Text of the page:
Another thing I'm very proud of is that we've helped to increase health awareness and disease prevention through education, nutrition, and self-help training, and by providing mosquito netting in some of the prepayment programs to help reduce the risk of malaria — one of Uganda's leading killers. We've also given Ugandans involved in the project the opportunity to pursue professional careers. We've worked closely with Oracle to develop the HealthPartners Uganda Information System, a computerized database to track encounters.
In Uganda, providers frequently are not paid for their services. For example, Ugandans often leave the hospital in the middle of the night to avoid payment or register under false names so their family members can simply slip away if the person dies. By creating a system where providers have a stronger assurance of being reimbursed, our work has supported the addition of a new hospital maternity wing and two new clinics to serve prepayment members. And we've helped to organize the Uganda Community-Based Health Finance Association, composed of the 12 prepayment programs in Uganda. This is a voluntary association for sharing information and experiences to improve outcomes of care.
HealthPartners is not in Uganda to create a care delivery system; rather, we're there to build on what's already in place. I remind the local people that we're not in Uganda to make its system like that in the U.S., but instead we're there to make it better by adapting tools we have found successful in improving the health of our members.
Much of what we've learned in Uganda has come as a surprise. One unexpected benefit is the perspective we've gained on our own system in Minnesota, after working in a country that spends $12 per person per year on health care. When I return from Uganda, I find myself stepping back from the complexities of U.S. health care systems to look at the basic needs of our members, employers, and providers, and think about how we can most effectively meet those needs by working together. Being in Uganda has given us an opportunity to think about how to provide our members with the best care and service in the most direct, comprehensive way possible.
Another surprise is that Ugandans grasped the concept of a prepaid system very quickly. When we explain who we are and what we do, we talk about HealthPartners as a cooperative, much like the milk, coffee, or tea cooperatives they know. We explain that we are a member-owned health cooperative, set up to provide health care services for our members. Then we explain that our members pay a premium to belong to our plan, and the premium covers health care costs for members and their families. In the U.S., the cooperative concept is often not understood. Yet in Uganda, people get it. They nod their heads and become enthusiastic quickly. This was the biggest surprise for me, and it reminds me of the benefits and simplicity of our model.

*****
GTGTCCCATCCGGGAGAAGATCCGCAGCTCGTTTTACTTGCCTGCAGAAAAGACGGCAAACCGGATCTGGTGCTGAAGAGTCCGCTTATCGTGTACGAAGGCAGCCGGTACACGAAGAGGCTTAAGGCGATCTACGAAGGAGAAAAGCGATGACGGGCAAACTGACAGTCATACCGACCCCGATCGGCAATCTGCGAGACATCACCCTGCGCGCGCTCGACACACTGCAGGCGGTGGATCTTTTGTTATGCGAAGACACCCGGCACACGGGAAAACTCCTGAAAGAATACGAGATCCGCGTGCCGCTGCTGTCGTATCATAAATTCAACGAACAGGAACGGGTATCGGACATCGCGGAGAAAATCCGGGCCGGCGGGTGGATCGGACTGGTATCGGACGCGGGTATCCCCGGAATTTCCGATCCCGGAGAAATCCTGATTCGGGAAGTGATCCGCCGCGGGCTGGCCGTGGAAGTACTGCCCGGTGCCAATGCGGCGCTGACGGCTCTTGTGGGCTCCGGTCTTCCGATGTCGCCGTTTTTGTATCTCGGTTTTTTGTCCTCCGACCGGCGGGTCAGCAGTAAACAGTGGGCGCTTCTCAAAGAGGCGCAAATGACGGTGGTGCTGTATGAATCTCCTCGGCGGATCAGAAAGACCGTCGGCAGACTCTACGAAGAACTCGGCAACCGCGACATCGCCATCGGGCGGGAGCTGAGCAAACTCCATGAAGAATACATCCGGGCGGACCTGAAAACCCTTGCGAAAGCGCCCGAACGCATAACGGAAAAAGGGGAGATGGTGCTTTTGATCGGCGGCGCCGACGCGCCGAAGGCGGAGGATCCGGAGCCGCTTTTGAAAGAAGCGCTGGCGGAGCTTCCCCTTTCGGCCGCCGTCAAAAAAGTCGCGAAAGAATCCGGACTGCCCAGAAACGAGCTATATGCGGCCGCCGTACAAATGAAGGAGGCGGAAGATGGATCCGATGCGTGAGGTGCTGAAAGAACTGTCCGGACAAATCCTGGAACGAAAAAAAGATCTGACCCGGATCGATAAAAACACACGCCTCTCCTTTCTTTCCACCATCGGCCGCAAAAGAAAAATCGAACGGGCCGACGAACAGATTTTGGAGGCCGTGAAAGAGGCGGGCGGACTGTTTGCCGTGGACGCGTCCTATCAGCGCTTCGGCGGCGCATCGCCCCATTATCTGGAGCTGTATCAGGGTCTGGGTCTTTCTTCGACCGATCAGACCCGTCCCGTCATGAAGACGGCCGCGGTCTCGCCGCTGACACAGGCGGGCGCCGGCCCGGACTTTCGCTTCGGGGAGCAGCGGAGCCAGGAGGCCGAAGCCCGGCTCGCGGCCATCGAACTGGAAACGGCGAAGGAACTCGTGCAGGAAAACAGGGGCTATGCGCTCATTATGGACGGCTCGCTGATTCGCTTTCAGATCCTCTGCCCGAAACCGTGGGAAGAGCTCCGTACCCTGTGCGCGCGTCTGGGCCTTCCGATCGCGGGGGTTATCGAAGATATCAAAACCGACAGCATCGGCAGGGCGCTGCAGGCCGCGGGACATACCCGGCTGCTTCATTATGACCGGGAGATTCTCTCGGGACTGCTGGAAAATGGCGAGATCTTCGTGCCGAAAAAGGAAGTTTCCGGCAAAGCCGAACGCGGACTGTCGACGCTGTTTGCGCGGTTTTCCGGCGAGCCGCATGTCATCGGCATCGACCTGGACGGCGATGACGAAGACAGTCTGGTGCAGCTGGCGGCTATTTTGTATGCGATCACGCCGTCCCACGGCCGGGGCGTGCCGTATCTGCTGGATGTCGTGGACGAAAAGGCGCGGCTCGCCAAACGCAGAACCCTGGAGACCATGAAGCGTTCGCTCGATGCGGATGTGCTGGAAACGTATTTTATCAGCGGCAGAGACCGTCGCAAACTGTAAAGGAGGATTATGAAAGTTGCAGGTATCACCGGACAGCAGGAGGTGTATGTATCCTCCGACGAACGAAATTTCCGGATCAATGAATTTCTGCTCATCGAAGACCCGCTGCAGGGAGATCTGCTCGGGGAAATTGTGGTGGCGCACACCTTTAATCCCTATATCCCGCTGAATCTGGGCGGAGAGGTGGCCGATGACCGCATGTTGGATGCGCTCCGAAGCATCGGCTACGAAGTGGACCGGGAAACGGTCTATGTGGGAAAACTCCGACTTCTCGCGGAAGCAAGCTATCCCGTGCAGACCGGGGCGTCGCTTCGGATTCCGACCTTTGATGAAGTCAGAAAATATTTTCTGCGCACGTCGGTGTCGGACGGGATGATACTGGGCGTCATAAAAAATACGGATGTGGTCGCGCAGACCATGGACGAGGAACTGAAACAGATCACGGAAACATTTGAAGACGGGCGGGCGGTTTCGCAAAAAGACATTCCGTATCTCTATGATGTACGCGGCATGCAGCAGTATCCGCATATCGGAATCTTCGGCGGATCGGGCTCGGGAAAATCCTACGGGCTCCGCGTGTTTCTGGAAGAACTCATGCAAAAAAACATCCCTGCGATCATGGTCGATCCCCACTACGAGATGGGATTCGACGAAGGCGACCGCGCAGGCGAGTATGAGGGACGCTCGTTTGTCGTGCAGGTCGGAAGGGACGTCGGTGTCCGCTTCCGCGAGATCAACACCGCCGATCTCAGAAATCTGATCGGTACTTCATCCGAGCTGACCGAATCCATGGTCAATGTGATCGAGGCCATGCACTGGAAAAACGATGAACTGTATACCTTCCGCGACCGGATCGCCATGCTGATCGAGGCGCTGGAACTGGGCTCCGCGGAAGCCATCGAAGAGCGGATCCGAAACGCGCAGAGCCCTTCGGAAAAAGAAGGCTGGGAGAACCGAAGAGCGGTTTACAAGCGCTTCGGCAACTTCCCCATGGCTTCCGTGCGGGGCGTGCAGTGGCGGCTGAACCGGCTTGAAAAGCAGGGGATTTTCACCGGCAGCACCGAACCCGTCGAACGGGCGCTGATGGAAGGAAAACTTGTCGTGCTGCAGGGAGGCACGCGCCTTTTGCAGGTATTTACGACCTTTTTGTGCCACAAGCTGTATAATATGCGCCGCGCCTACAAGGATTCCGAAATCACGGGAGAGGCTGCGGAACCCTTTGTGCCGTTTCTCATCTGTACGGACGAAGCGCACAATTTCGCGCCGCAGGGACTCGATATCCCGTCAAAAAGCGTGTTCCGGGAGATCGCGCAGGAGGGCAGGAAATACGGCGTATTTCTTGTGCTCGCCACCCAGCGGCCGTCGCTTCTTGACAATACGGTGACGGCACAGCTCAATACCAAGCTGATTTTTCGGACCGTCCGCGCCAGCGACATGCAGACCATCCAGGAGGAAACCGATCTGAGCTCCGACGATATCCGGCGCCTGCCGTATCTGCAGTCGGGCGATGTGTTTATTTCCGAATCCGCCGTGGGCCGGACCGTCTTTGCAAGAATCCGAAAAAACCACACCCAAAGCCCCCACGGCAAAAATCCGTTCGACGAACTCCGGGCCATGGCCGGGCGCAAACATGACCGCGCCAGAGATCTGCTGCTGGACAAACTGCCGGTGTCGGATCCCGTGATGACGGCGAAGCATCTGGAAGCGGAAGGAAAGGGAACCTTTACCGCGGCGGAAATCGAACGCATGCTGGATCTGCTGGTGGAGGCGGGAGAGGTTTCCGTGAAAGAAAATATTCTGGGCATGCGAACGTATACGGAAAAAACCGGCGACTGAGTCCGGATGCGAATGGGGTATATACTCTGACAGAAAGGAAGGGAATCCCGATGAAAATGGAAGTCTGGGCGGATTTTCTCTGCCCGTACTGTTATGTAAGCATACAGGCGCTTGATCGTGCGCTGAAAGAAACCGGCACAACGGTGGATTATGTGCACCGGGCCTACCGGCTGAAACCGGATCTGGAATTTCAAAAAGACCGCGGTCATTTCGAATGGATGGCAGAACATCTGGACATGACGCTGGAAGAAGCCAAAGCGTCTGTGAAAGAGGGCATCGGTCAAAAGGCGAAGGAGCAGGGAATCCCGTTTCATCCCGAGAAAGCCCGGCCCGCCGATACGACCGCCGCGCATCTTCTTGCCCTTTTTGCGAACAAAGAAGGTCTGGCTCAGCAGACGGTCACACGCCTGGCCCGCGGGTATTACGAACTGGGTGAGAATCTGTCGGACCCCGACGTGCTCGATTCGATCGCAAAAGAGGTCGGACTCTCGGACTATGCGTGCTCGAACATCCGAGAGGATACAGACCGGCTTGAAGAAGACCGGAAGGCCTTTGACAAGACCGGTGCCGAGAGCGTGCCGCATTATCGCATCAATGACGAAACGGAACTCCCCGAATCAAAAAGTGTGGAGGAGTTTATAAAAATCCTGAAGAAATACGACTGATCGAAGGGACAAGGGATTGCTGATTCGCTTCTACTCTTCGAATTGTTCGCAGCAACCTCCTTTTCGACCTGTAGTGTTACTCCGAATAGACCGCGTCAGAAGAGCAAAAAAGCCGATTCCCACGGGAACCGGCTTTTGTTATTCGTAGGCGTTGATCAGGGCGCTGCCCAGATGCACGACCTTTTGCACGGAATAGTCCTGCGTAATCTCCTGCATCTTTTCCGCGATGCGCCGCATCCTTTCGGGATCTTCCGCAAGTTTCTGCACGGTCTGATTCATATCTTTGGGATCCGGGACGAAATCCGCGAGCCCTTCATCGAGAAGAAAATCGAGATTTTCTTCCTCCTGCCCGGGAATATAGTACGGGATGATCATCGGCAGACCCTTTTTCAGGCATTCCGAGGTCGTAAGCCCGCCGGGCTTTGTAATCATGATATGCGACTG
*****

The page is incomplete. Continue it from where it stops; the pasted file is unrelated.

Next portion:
One of the most important lessons we've learned is that the Ugandan family structure is different from our own, and health plans must be structured to reflect that. Uganda allows a man to have more than one wife, and the legal definition of a Ugandan family is a man and his children, but not his wives. Working with the cooperative members, we developed a health plan definition for a household to include people who eat from the same pot.
One example of a cooperative we're working with is the Kirinnya Women's dairy cooperative in Naguru, composed mostly of women with children. Two years ago, they banded together to sell milk to get a better price. Acting together, they also set aside part of their milk production to employ a veterinarian and to buy medicine for their cows. Using the same model, they joined the Uganda Health Cooperative to set aside part of the milk to buy health care for their children.
This is a lifesaving improvement over earlier days, in which a Kirinnya woman was often forced to sell her cow to pay the hospital bill when she or her child became ill. With no cow, the woman could not feed her children or sell milk to buy other food or pay their school fees.
In another cooperative, we organized focus groups to learn how the prepayment scheme was working for them. Members were pleased that their children could be seen by a provider, even when the members had limited funds. They were also surprised to hear that their feedback was communicated directly back to the providers, and the providers took this feedback very seriously.
Many say that prepaid health care really doesn't fit in third-world developing countries because there is no health care to manage. On the contrary: We have found Uganda to be a nation of people who respond enthusiastically in support of a model that allows them to take ownership of their health care.
We know there are people receiving care today who couldn't before because they now have the ability to do so. And although long-term results are not yet known, we have received invitations to take the Uganda model to other countries.